but my hunch would be if they are lexicalized they would drop
stuff. And there may even be some kind of morphological change
- what used to be the last consonant of the stem will change to the
ch of -ghach or something like that. There are limited examples of
that type of stuff happening in the dictionary, though not with -ghach.

HQ: Okay, if you can add -ghach to a bare stem, what happens if you
add it to one of those verbs that already has a noun counterpart?
Like nob?

MO: You won't necessarily end up with a noun that means the same thing.
Remember, there is no single semantic or case relationship
between a noun and a verb, there are different ones, probably half a
dozen different relationships going on, and the -ghach one will
only be one of those, and it will be a different kind, not the same
thing at all. So if you add -ghach to nob you end of with *givation.
If what you mean to express is an ongoing giving, nobtaHghach,
stick in the -taH.

HQ: Well, if nobtaHghach means something like ongoing giving, would
nobghach mean a one-time donation?

MO: Yes, but it's a funny word for that. It could also be nobpu'ghach, a
*given. Not a past event necessarily, just finished. Now if you use
-ghach, and Klingons do this, they play with their language like
everyone does, you can get some interesting semantic distinctions
you can't get otherwise. For example, you have two nouns that
mean honor - like you would expect because it's such a big deal.
There's batlh and there's quv and both are nouns meaning honor.
And there's a verb meaning honor, quvmoH, that's a regular
ordinary construction. So you can have quvmoHghach which is a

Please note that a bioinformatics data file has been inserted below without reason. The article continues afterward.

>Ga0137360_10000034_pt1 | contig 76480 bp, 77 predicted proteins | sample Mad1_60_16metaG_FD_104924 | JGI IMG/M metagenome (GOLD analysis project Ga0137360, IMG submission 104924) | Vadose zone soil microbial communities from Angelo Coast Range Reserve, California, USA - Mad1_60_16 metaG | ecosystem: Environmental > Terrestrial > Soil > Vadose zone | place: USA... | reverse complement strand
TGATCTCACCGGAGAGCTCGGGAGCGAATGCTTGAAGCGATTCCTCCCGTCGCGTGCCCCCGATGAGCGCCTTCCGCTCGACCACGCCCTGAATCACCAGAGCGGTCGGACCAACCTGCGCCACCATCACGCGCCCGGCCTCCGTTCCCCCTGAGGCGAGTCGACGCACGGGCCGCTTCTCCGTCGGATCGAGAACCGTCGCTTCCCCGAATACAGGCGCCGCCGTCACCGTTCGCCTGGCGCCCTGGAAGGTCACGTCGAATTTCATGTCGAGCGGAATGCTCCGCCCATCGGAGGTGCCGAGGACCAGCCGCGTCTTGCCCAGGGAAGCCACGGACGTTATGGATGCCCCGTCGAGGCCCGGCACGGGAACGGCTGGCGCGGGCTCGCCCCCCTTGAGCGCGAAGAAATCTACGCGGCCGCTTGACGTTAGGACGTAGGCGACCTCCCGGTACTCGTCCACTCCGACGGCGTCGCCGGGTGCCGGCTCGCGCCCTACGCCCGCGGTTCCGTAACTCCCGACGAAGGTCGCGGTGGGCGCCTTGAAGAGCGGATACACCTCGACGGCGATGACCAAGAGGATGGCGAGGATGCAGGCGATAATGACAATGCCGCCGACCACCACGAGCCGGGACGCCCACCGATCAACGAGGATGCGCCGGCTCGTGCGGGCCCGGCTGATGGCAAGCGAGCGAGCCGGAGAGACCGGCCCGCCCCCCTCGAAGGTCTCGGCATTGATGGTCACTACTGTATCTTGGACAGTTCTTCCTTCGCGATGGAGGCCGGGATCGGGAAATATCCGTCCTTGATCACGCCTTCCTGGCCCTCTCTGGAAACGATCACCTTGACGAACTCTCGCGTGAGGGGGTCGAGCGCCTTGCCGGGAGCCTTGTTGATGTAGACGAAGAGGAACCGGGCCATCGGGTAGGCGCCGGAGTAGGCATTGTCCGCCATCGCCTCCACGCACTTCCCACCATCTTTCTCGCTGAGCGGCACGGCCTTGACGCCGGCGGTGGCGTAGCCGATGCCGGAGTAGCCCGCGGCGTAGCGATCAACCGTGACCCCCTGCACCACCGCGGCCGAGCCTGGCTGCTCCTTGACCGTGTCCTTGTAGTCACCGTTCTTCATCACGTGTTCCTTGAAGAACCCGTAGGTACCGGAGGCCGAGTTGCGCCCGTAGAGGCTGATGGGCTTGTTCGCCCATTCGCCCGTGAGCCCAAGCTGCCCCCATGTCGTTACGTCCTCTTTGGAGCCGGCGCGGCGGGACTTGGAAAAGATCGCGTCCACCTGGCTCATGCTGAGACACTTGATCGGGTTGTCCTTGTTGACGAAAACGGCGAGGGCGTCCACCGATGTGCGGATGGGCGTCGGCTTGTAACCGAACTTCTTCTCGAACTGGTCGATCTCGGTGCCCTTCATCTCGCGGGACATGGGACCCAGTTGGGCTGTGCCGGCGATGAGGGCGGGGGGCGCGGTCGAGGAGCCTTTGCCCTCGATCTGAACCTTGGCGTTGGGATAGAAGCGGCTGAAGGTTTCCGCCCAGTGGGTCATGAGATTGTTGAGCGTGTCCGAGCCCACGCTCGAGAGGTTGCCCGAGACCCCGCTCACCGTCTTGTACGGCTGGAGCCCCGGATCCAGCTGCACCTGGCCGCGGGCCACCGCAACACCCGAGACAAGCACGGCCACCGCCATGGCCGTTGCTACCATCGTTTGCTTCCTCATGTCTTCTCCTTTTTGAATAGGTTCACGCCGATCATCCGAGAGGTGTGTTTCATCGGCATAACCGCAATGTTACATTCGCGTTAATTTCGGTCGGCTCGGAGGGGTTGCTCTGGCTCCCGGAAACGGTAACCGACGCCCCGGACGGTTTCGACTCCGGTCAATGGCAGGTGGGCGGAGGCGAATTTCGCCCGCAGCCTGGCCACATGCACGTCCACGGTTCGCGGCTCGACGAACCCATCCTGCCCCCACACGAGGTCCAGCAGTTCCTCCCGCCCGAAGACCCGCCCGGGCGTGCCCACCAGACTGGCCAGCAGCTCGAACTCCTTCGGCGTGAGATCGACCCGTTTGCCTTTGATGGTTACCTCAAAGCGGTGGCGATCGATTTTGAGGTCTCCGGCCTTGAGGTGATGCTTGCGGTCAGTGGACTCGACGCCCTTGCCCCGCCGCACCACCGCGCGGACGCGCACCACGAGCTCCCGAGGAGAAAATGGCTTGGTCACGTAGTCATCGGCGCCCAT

noun that would mean the process of honoring. quvghach, the
naked stem one, that would mean *honoredness. It has the same odd
feeling to it, but the same understandability, but not quite as bizarre
in Klingon as in English. It's a highlighter.

HQ: One of the things I like about Klingon is that you can put together
combinations that give you semantic qualities that you would never
think of in English. You could take a perfective suffix and add
-ghach; what would that mean?

MO: Say, give - having given - nobta'ghach, it's over already, done already,
a gift giving, but not the general notion of a process of giving.

HQ: So this might be a word to describe the occasion of the last
exchange of gifts at a holiday, that event.

MO: Right, the particular instance of - as opposed to the general notion
of - something that goes on all the time. Now let's put that on a
stative verb like to be pleased. belpu'ghach, having been pleased. It
would be something like a particular instance of pleasure.

HQ: Let's carry this to the next extreme. Can you have prefixes on words
that use -ghach?

MO: My initial reaction is that this needs more study. That is, just as
bare stem + -ghach is okay, but weird, prefix + verb (with or
without a suffix) + -ghach is even weirder. But not unheard of, and
the semantic feel, say with legh, would be something like *I-/you-
seeing, or a sighting of you by me as a single concept. I suppose you
could say that, and people would understand it, but it's weird. An I-
seeing-you happened. I can imagine someone saying that in English,
and you'd look up and say "huh?" but know exactly what was
meant. It's following the rules, but it's following them into a place
they don't normally go.